Lizards are fascinating creatures, with a world history going back 200 million years, when their ancestors roamed the Earth. Today there are more than 4,600 types of lizards, and the discoveries keep coming. In 2012, scientists found what may be the smallest lizards identified yet.
Sphaerodactylus Ariasae, or Jaragua Lizard
In 2001, scientists discovered a tiny lizard on a tiny island off the coast of the Dominican Republic. The Jaragua lizard measures about three quarters of an inch in length, or 16 millimeters, from the tip of his snout to the base of his tail. To get a good idea of just how small this fellow is, picture a dime with the lizard curled up around its perimeter.
As tiny as the Jaragua lizard is, he does not hold the record for the smallest lizard. In 2012, researchers discovered four new species of leaf chameleons that are roughly the same size and even smaller than the Jaragua. All four newly discovered species -- Brookesia confidens, Brookesia desperata, Brookesia micra and Brookesia tristis -- were found on the island of Madagascar. If you learned of this discovery on the news, you likely saw pictures of a juvenile chameleon sitting on a match head, underscoring just how tiny these guys are. Though the Brookesia lizards are similar in appearance, don't think they're the same. Scientists conducted DNA analysis and found that all species had deep genetic differences.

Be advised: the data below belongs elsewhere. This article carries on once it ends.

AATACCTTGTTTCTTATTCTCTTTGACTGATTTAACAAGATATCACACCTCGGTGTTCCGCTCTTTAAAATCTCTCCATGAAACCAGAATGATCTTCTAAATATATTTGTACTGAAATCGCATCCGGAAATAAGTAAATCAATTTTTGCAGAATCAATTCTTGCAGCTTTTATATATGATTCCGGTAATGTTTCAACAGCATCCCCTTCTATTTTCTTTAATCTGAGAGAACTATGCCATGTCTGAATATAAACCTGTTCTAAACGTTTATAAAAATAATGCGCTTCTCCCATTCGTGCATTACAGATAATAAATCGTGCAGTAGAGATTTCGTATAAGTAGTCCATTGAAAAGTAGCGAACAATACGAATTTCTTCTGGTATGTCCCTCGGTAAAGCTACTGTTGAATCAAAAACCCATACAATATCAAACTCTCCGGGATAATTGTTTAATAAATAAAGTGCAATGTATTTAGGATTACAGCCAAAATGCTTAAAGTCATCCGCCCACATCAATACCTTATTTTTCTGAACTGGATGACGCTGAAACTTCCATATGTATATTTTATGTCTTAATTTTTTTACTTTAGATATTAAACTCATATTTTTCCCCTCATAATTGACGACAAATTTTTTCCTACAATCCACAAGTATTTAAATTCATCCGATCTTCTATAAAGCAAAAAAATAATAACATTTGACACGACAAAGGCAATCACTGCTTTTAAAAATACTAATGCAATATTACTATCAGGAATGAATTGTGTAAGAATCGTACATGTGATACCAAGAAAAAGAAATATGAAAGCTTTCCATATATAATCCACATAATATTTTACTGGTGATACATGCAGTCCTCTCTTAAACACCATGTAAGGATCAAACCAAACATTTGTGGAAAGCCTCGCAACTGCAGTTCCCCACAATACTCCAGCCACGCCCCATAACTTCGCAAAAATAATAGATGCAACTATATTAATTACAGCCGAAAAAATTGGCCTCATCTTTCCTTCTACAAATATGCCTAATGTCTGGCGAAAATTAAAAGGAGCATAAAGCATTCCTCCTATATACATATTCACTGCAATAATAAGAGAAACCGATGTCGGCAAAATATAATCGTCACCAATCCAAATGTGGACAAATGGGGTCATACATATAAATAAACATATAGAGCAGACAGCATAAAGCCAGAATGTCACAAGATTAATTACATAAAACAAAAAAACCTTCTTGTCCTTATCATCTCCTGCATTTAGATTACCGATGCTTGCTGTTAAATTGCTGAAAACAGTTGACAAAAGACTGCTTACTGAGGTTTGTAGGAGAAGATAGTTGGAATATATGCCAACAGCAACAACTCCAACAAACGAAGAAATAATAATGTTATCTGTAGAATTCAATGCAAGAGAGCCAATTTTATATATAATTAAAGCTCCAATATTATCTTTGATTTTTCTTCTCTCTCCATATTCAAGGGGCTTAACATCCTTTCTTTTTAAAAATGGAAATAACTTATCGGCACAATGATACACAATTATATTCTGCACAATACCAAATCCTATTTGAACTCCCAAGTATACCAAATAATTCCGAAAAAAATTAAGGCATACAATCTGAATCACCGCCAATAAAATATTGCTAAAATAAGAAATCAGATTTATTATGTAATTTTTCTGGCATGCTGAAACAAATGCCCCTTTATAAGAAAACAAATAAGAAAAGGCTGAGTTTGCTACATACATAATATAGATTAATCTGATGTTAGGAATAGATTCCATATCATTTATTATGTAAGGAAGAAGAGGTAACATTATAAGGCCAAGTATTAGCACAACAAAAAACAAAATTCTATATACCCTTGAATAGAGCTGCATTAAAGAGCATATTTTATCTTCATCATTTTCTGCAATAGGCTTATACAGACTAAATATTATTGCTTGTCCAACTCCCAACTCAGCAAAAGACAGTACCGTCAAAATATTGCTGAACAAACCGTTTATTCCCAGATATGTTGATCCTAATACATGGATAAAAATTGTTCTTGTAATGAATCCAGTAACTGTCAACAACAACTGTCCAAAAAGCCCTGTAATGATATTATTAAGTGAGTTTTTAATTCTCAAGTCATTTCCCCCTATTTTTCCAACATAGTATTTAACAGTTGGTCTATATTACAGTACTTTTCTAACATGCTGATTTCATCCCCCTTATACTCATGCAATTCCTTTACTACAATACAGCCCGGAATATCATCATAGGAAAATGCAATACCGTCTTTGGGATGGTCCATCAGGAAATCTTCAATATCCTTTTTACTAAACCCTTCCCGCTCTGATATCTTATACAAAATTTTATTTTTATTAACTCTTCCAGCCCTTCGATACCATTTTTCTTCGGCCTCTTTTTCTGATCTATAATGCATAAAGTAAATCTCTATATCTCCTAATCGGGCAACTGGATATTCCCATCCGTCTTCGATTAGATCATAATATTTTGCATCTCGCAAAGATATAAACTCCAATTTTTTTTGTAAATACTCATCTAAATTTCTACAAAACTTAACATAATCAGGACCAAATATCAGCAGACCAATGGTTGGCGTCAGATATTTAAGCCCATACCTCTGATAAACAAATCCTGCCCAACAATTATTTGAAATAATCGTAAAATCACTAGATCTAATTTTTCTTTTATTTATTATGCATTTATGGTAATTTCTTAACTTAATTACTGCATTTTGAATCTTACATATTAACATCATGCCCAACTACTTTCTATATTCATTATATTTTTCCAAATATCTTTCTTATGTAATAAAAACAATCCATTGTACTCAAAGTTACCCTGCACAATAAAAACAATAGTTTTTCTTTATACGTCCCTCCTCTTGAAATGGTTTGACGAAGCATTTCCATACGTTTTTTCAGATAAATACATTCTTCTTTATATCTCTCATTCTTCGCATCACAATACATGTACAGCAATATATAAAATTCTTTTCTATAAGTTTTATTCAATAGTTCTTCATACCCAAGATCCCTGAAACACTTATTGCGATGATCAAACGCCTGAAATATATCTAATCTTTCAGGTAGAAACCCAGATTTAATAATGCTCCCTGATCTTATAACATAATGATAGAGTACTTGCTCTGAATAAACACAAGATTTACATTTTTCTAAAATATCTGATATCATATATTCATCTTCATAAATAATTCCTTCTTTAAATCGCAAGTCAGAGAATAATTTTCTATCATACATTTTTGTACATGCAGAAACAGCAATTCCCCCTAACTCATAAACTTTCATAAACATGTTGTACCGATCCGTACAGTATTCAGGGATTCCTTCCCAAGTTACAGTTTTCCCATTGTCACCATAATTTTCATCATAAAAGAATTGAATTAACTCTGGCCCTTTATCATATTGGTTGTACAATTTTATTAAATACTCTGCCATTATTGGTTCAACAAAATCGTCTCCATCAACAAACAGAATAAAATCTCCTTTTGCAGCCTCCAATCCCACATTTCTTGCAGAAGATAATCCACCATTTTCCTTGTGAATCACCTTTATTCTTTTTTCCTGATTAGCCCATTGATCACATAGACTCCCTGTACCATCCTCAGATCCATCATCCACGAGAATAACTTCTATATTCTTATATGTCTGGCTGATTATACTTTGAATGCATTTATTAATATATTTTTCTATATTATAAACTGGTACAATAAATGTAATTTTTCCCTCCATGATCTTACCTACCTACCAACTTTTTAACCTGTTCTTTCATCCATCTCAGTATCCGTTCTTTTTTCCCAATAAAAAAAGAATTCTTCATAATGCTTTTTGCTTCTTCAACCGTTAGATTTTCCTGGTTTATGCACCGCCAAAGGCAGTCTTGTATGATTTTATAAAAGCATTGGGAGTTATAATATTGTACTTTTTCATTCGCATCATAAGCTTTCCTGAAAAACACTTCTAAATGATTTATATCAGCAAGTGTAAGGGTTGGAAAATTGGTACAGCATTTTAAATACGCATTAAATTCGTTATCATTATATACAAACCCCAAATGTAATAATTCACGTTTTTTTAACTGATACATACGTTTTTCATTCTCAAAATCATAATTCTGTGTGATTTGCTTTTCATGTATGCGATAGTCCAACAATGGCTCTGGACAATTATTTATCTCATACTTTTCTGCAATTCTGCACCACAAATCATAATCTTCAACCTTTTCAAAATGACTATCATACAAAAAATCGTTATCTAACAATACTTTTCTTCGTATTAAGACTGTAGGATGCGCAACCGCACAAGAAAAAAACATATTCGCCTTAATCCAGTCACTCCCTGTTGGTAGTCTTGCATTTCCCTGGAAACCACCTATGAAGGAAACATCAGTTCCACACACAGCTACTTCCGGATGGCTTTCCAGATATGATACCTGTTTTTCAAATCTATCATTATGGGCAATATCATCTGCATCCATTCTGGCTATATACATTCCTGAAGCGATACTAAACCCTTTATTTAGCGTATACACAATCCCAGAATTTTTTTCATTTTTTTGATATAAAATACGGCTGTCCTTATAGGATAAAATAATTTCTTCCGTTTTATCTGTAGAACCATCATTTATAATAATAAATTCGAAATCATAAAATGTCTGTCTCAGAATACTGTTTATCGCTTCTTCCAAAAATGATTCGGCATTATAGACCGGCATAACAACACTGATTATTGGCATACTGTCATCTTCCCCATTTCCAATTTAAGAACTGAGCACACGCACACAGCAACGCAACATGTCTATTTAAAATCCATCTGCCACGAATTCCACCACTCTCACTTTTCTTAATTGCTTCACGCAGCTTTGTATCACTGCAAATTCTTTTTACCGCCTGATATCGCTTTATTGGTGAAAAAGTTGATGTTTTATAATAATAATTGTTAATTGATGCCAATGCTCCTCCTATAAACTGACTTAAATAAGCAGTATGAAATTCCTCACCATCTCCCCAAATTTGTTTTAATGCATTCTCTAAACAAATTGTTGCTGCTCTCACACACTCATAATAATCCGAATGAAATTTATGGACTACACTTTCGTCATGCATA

Can They Get Any Smaller?
Researchers may uncover a species even smaller than the leaf chameleons, but it's more likely we've approached the diminutive limit. As one scientist explained, as an animal gets smaller, its surface area accounts for a larger percentage of its body mass. At some point, it becomes impossible to get any smaller. Scientists believe that lizards, who live in dry environments surrounded by relatively moist leaf litter, could rapidly shrivel up and die -- their relatively large surface area would force them to evaporate when exposed to warm, dry air.
You may have noticed that the smallest lizards reside on islands. "Island dwarfism" is a term used by scientists to describe why a species becomes smaller over time to adapt to a restricted environment, such as an island. Smaller animals require fewer resources for survival, which is important to those living on islands and other areas with limited resources. The leaf chameleons in Madagascar confine themselves to a very small territory, as little as half a square mile. Because they're restricted to such a small area, any disturbance to their habitats can have significant consequences. Habitat conservation can mean life or death for these tiny reptiles.
- Global Animal: World’s Smallest Reptile Discovered
- Penn State Science: World's Smallest Lizard Discovered in the Caribbean
- PLOS One: Rivaling the World's Smallest Reptiles: Discovery of Miniaturized and Microendemic New Species of Leaf Chameleons (Brookesia) from Northern Madagascar
- San Diego Zoo: Reptiles: Lizard
- Photodisc/Photodisc/Getty Images